President George W. Bush Repeatedly Made Clear That Terrorism Does Not Represent The Islamic Faith

Bush: “We Do Not Fight Islam, We Fight Against Evil.” In November 2001 President Bush delivered remarks to the Warsaw Conference on Combating Terrorism during which he stated that, “The head of the 22 nation Arab League rejected the claims of the terrorist leader and said he -- Osama bin Laden -- 'doesn't speak in the name of Arabs and Muslims.'” Bush went on to declare that “All of us here today understand this: We do not fight Islam, we fight against evil.” [White House Archives, 11/6/01]

Bush: “The Face Of Terror Is Not The True Faith Of Islam.” During remarks given at the Islamic Center of Washington, D.C in the days following the September 11, 2001, terrorist attacks, Bush assured Americans that attacks committed by Al Qaeda were not representative of the Islamic faith:

PRESIDENT GEORGE W. BUSH: The face of terror is not the true faith of Islam. That's not what Islam is all about. Islam is peace. These terrorists don't represent peace, they represent evil and war. [White House Archives, 9/17/01]

Bush: “The Terrorists Are Traitors To Their Own Faith, Trying, In Effect, To Hijack Islam Itself.” In an address to a joint session of Congress following the terrorist attacks of September 11, 2001, Bush again made clear that the terrorists who attacked the United States “practice a fringe form of Islamic extremism that has been rejected by Muslim scholars and the vast majority of Muslim clerics -- a fringe movement that perverts the peaceful teachings of Islam.” Bush spoke directly to the difference between extremist terrorists and Muslims:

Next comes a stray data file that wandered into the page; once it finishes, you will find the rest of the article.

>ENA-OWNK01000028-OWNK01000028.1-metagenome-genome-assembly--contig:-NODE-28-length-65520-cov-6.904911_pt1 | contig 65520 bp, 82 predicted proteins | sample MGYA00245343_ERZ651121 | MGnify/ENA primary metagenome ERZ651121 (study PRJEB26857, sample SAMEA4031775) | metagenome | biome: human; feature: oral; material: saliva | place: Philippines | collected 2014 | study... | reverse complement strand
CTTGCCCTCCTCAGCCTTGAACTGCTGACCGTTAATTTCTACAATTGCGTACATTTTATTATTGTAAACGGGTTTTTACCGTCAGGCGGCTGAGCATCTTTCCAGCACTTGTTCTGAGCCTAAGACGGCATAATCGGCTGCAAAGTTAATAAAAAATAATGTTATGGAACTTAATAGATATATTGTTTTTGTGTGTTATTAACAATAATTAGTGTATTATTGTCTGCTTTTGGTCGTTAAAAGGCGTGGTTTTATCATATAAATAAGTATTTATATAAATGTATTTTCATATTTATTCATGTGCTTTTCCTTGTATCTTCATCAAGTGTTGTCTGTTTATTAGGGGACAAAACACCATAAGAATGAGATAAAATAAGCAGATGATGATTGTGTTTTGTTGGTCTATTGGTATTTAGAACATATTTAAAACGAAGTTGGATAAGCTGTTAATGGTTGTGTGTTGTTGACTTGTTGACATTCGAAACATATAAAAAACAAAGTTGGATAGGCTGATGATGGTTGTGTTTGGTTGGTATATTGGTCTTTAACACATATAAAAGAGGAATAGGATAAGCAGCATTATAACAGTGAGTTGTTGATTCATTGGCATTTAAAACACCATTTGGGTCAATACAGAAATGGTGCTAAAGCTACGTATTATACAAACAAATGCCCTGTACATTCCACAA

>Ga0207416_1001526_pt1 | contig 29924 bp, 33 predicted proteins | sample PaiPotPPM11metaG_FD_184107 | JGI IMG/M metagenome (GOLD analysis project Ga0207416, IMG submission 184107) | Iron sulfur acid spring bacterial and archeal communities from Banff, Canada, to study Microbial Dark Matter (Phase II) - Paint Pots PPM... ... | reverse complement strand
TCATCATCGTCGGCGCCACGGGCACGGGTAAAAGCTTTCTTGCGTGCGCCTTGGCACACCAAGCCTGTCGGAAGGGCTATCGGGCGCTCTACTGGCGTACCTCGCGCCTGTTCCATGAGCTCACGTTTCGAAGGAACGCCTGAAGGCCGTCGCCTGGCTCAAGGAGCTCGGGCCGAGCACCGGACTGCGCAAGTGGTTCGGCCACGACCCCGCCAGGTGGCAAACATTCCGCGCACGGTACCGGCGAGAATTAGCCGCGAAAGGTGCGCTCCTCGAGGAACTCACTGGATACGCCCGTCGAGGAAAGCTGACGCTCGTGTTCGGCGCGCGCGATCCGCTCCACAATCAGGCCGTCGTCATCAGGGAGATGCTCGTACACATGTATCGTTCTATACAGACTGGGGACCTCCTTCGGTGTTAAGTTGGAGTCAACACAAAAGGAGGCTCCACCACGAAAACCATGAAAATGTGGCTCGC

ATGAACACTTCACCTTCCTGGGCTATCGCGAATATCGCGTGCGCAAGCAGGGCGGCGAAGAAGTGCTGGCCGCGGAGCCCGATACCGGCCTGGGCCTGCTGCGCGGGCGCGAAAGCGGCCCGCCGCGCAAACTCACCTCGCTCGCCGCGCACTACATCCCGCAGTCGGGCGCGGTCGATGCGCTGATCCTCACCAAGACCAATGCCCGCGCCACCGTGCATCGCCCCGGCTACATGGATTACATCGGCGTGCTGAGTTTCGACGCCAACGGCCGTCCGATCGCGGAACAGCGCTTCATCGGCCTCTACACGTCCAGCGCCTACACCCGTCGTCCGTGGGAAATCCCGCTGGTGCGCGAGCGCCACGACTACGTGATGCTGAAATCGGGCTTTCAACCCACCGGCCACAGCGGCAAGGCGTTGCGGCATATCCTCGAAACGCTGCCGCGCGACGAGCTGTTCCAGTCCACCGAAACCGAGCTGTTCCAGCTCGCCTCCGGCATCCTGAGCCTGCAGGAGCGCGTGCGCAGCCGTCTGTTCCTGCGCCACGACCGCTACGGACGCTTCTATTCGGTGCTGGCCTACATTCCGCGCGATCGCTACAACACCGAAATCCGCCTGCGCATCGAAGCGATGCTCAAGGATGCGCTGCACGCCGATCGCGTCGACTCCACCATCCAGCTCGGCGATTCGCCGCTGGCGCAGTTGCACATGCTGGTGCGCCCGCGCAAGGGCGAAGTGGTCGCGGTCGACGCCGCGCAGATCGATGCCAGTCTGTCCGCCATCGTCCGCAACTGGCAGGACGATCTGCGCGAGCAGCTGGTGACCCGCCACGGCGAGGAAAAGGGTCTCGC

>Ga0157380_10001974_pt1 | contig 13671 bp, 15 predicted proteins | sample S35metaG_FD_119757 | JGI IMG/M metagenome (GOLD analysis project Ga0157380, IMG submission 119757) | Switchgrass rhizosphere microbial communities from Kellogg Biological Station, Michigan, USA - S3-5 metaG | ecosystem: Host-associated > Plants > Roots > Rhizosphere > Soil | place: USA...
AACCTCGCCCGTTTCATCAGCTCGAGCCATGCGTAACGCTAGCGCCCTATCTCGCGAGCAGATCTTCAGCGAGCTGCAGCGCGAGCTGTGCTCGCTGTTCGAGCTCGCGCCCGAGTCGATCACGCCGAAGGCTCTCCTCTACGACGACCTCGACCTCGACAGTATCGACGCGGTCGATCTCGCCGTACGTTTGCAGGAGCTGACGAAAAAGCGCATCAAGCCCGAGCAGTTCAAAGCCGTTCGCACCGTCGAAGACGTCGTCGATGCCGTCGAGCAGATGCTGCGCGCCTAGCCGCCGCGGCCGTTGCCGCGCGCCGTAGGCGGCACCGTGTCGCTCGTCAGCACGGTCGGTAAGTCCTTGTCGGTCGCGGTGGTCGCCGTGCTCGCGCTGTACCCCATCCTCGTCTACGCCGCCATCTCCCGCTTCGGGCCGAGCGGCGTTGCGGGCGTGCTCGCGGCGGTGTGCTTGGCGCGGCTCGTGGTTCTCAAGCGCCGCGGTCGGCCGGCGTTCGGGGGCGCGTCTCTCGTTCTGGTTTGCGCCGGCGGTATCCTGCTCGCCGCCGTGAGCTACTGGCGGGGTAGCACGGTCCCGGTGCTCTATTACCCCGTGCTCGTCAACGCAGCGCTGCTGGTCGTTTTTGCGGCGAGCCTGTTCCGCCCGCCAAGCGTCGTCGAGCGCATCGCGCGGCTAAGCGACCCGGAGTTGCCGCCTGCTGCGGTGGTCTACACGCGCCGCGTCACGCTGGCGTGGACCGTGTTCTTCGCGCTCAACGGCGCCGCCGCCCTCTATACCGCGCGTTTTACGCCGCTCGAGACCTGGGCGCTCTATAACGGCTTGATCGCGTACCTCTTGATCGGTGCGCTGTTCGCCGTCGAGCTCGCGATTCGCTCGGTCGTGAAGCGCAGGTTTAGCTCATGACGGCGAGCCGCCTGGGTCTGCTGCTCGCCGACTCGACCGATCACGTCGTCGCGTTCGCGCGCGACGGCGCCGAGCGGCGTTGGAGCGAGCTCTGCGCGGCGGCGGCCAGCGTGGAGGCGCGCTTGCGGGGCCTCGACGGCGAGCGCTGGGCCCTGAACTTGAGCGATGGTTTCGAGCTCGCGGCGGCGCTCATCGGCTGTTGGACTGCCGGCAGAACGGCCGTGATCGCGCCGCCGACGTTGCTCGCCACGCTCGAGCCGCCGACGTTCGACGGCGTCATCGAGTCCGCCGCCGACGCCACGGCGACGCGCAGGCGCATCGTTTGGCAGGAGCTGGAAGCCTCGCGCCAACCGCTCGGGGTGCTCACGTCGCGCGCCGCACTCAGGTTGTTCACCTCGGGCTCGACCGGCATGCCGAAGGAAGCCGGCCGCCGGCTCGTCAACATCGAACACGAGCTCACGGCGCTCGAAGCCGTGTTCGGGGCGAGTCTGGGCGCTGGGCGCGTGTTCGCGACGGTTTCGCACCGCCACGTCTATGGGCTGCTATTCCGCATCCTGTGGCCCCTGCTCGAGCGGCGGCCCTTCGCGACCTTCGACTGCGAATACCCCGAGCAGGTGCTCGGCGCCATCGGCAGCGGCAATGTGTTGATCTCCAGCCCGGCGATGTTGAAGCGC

PRESIDENT GEORGE W. BUSH: I also want to speak tonight directly to Muslims throughout the world We respect your faith. It's practiced freely by many millions of Americans, and by millions more in countries that America counts as friends. Its teachings are good and peaceful, and those who commit evil in the name of Allah blaspheme the name of Allah. (Applause.) The terrorists are traitors to their own faith, trying, in effect, to hijack Islam itself. The enemy of America is not our many Muslim friends; it is not our many Arab friends Our enemy is a radical network of terrorists, and every government that supports them. [White House Archives, 9/20/01]